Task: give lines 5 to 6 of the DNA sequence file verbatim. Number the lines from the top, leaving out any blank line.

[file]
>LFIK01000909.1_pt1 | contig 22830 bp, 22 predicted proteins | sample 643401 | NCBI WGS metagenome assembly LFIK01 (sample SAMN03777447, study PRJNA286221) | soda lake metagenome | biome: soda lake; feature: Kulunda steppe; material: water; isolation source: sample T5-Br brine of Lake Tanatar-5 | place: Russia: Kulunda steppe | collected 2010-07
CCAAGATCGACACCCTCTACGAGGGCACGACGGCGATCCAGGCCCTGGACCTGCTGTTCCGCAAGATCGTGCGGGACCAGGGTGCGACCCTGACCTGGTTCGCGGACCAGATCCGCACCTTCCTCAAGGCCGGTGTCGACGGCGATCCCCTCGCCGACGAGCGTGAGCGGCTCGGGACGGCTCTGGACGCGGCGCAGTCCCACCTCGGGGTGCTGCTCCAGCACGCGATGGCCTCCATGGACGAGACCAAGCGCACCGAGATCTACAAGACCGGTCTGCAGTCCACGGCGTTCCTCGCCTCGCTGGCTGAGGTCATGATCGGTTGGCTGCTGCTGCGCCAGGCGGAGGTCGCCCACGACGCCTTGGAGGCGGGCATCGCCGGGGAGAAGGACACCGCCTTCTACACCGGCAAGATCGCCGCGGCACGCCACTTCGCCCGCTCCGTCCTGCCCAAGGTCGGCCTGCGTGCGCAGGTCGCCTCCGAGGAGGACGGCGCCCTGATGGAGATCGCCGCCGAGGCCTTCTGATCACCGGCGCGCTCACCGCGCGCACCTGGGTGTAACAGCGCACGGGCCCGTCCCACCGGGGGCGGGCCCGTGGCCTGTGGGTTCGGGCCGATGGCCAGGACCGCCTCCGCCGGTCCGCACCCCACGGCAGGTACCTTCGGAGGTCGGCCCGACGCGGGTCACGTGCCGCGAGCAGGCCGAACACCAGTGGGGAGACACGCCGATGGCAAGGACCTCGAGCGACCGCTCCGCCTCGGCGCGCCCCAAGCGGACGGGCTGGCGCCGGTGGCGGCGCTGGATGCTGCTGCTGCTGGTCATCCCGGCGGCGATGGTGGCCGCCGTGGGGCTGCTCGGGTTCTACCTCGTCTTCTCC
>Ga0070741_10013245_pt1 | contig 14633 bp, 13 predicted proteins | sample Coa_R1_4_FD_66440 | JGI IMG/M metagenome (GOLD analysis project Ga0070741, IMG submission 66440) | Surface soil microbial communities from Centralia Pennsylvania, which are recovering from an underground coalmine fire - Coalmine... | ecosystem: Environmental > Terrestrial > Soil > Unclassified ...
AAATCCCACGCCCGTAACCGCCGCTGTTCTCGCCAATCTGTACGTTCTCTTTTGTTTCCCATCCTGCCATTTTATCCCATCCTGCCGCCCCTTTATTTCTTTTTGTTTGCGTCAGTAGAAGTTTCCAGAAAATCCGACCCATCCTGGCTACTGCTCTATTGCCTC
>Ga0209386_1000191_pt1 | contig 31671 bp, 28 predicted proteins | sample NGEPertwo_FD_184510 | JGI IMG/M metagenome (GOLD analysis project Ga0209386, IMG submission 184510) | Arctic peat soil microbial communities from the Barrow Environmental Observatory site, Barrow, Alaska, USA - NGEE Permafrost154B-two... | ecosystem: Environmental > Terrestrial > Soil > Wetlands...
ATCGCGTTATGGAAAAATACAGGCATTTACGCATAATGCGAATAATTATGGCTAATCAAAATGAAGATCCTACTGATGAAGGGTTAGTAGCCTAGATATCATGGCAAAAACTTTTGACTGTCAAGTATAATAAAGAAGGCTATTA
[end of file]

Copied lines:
>Ga0209386_1000191_pt1 | contig 31671 bp, 28 predicted proteins | sample NGEPertwo_FD_184510 | JGI IMG/M metagenome (GOLD analysis project Ga0209386, IMG submission 184510) | Arctic peat soil microbial communities from the Barrow Environmental Observatory site, Barrow, Alaska, USA - NGEE Permafrost154B-two... | ecosystem: Environmental > Terrestrial > Soil > Wetlands...
ATCGCGTTATGGAAAAATACAGGCATTTACGCATAATGCGAATAATTATGGCTAATCAAAATGAAGATCCTACTGATGAAGGGTTAGTAGCCTAGATATCATGGCAAAAACTTTTGACTGTCAAGTATAATAAAGAAGGCTATTA